Thackeray, William Makepeace
Thackeray, William Makepeace
BORN 18 Jul 1811, Calcutta - DIED 29 Dec 1863, London|
GRAVE LOCATION London: Kensal Green Cemetery, Harrow Road, Kensal Green (036/1 (18177))
William Makepeace Thackeray was born in Calcutta as the son of
a Collector working for the East Indian Company. He was sent
to England in 1816 after his father's death and he studied in
Cambridge. During the trip he made a stop at St. Helena where
Napoleon was pointed out to him. |
In England he lost much of his father's fortune through gambling and he left the university without taking a degree. He travelled to the continent and spent the winter in Weimar, where he met Goethe. Back in Germany he studied law for a while. After the bankruptcy of an Indian bank the rest of his inheritance was lost and he started to earn his living as a journalist.
In 1834-1835 he lived in Paris, where he met his wife, Isabella Shawe. They married in 1836. After a few happy years his wife developed mental problems, possibly because she was lonely since her husband was often away for work. In 1840 she broke down and she never recovered. Thackeray sent their children to France to his mother (in 1846 they returned to him in England). He doted on his daughters and was always afraid he would die early and leave them not enough money to lead a comfortable life.
In 1839 he had published his first novel "Catharine" but success came in 1848 with "Vanity Fair". The book made him famous and his poverty was over, allthough he had to work hard to pay for the care for his wife and his daughters.
He had a longstanding affair with Jane Brookfield, the wife of a friend from Cambridge. She didn't leave her husband and eventually he ended the affair, allthough they were still occasionally in contact.
Like Charles Dickens he lectured in the United States and in 1860 he became the first editor of Cornhill Magazine, a well paid job. In that position he effectively helped to launch the career of Anthony Trollope.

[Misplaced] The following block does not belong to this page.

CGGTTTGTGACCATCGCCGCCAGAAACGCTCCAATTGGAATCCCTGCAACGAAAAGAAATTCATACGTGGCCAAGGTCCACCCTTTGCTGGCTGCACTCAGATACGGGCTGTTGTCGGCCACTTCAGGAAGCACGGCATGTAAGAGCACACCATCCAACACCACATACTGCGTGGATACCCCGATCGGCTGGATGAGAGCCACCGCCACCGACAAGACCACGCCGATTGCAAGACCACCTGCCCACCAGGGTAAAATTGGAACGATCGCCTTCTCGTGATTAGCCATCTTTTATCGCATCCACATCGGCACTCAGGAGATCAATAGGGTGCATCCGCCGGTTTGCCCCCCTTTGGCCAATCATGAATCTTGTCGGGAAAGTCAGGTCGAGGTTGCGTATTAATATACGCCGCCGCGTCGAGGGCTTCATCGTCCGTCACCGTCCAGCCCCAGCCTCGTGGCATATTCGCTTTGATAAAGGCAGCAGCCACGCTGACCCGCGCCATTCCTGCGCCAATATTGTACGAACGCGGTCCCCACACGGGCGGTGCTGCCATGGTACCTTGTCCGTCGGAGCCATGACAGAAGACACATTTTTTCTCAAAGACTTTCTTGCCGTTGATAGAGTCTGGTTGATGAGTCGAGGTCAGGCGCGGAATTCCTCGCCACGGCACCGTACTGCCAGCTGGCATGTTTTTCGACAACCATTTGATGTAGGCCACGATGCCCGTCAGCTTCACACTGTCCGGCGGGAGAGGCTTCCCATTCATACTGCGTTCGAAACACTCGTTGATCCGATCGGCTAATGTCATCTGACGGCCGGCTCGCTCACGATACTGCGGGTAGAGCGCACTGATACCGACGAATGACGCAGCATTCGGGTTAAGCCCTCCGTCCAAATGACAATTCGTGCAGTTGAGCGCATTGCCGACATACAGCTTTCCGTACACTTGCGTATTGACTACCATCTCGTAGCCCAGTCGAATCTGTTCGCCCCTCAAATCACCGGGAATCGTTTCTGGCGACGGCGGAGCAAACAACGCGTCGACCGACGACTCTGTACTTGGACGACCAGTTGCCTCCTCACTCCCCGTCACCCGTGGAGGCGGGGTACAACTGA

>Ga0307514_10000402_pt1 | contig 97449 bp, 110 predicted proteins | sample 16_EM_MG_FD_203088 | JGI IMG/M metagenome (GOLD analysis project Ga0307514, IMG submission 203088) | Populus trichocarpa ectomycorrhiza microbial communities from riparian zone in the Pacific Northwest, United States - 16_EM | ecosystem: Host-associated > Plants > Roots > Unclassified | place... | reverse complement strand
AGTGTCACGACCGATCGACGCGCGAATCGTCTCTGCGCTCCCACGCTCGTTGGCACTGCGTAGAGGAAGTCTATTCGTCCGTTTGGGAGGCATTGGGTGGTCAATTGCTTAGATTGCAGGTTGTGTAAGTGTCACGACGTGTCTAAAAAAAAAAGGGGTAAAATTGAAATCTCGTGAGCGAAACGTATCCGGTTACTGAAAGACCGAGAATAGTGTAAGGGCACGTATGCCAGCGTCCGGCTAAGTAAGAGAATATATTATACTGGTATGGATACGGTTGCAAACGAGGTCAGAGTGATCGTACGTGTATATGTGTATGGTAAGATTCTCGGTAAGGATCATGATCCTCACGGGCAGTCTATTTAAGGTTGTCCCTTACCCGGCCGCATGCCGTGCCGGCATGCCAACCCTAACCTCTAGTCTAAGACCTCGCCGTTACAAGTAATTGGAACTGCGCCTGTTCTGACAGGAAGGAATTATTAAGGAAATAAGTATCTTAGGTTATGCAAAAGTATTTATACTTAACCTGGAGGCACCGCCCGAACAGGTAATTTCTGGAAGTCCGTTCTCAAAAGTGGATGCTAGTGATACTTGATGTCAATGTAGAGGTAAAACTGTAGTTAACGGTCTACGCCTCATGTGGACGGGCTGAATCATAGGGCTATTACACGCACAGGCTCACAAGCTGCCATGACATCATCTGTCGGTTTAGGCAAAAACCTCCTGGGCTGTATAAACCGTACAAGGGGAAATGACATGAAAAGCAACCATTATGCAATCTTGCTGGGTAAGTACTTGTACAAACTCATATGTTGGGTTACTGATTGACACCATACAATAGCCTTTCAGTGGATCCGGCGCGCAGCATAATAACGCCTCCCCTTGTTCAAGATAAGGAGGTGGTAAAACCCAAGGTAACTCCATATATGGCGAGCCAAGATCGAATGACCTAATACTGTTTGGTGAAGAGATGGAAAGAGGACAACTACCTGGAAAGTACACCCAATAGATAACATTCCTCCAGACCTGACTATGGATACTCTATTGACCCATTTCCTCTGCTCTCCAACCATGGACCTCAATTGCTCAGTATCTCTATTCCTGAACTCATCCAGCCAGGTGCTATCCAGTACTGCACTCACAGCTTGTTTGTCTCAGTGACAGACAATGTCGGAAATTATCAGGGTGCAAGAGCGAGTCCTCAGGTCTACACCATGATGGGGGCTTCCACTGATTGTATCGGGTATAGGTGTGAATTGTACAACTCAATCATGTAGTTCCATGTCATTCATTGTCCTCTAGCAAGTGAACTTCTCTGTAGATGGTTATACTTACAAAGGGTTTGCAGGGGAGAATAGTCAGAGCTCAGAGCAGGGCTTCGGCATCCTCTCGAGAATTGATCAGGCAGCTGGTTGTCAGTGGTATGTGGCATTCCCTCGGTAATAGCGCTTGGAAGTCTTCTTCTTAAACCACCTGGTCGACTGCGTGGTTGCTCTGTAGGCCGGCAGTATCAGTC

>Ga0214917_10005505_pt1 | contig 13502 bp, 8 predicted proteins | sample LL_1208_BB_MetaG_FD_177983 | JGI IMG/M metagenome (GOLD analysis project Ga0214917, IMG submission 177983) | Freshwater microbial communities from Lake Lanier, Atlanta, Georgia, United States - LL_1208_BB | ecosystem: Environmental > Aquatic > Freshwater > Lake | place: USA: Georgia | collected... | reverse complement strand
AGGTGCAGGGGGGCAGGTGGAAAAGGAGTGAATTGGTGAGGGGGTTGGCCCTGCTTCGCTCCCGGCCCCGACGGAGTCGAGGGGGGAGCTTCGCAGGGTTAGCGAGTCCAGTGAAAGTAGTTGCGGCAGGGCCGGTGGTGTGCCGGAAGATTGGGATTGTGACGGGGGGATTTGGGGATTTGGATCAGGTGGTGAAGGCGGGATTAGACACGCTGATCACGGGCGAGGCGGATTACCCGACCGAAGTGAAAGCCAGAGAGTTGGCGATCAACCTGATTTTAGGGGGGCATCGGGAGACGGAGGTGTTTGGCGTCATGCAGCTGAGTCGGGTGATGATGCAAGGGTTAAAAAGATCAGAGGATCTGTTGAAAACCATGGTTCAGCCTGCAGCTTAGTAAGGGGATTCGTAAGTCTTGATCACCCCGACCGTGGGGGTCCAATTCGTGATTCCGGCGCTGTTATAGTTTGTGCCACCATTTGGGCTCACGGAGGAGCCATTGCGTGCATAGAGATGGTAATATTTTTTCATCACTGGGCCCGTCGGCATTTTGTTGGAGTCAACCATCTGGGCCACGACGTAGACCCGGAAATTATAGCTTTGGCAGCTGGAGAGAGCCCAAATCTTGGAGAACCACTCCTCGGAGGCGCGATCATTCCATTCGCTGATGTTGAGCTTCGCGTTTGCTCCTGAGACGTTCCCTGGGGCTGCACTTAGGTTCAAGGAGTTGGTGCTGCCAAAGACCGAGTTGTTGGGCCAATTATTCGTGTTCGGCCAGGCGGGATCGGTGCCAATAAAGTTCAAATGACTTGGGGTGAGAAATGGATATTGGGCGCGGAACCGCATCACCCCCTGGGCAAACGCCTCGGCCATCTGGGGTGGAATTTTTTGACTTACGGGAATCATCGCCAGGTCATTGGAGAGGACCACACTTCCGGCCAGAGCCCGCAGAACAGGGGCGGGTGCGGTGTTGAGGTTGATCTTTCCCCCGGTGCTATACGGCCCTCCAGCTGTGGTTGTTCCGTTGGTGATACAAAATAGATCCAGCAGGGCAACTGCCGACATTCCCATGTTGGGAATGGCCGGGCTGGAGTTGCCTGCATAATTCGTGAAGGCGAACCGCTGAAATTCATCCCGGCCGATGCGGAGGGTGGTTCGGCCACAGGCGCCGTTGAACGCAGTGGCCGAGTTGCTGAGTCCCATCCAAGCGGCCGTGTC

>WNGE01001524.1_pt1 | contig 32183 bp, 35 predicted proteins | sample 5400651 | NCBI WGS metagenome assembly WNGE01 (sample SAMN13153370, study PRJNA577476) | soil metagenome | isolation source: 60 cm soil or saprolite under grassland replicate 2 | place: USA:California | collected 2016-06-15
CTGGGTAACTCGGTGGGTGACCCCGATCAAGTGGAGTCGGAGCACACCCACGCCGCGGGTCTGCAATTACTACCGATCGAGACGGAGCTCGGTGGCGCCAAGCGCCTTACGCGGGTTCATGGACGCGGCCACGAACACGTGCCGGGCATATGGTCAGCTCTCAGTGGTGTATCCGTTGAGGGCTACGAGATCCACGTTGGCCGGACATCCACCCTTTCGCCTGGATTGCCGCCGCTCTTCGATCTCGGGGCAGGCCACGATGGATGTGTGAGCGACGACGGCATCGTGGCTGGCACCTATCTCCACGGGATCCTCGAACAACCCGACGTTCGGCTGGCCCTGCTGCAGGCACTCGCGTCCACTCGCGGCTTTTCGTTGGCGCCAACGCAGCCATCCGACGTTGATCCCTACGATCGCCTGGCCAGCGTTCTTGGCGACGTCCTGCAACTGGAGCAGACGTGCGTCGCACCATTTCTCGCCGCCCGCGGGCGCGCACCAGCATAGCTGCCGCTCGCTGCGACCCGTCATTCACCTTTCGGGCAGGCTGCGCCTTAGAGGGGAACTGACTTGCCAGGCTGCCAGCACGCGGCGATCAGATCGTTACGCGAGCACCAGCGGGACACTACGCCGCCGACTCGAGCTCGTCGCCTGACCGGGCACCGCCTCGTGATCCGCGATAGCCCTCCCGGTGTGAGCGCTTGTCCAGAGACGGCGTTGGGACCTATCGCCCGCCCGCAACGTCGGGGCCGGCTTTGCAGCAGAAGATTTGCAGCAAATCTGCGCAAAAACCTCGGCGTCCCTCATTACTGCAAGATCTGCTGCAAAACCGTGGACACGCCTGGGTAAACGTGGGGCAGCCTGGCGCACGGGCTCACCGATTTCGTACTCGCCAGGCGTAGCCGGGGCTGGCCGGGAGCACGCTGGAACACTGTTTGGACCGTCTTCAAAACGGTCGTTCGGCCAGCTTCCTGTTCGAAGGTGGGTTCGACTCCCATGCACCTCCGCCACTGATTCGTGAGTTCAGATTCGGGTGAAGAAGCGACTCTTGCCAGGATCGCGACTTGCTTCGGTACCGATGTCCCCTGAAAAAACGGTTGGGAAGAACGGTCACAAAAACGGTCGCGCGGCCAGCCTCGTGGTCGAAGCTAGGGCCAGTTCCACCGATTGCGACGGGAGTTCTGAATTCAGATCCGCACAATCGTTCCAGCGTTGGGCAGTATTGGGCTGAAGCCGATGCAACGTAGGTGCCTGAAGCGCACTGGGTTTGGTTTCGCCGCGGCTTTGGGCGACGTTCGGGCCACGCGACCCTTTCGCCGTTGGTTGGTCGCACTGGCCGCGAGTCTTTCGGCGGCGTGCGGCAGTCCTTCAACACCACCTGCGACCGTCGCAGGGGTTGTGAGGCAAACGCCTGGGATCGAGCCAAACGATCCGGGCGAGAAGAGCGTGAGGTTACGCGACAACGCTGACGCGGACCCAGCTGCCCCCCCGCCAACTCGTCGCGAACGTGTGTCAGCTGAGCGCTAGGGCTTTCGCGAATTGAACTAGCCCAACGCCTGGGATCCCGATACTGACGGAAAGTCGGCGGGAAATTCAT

His contacts with Charles Dickens had been cordial but during the last years of his life they didn't speak to each other after a serious quarrel. Just after he had reconciled with Dickens by handshake he suddenly died in December 1863. Dickens was at the funeral and his grief was far more intense than other people present had expected.
Daughter: Thackeray Ritchie, Anne
Daughter: Stephen-Thackeray, Minnie
knew Ainsworth, William Harrison
met Brontė, Charlotte
was a friend of Dickens, Charles John Huffham
met Goethe, Johann Wolfgang von
met Irving, Washington
knew Jerrold, Douglas
was a friend of Leech, John
wrote about Soyer, Alexis Benoit
was a friend of Trollope, Anthony
1850/6/12: Dinner Party for Charlotte Brontė at the home of William Makepeace Thackeray
Thackeray was exited to meet 'Jane Eyre herself'. He had also invited the author Mrs Crowe and Mrs Anne Procter. His friend Jane Brookfield was also present. Charlotte came with her publisher George Smith. Thackeray foolishly adressed her as Currer Bell but she immediately responded that she saw no connection between herself and the author Currer Bell. Charlotte was far too shy for brilliant conversation and the dinner was a bit of a disappointment for those who were present.
1859/9/3: Charles Dickens burns 20 years of correspondence
Three of his children, among them Kate, helped him. Kate begged her father to keep at least some some letters. Dickens burnt letters from Washington Irving, Thomas Carlyle, William Makepeace Thackeray, Alfred Tennyson and others. Henry Dickens observed later that he and his brother 'roasted onions on the ashes of the great'.
Taylor, J.D., Thackeray, Chatto & Windus, London, 1999
Paths of Glory, The Friends of Kensal Green Cemetery, London, 1997
William Makepeace Thackeray: A Brief Biography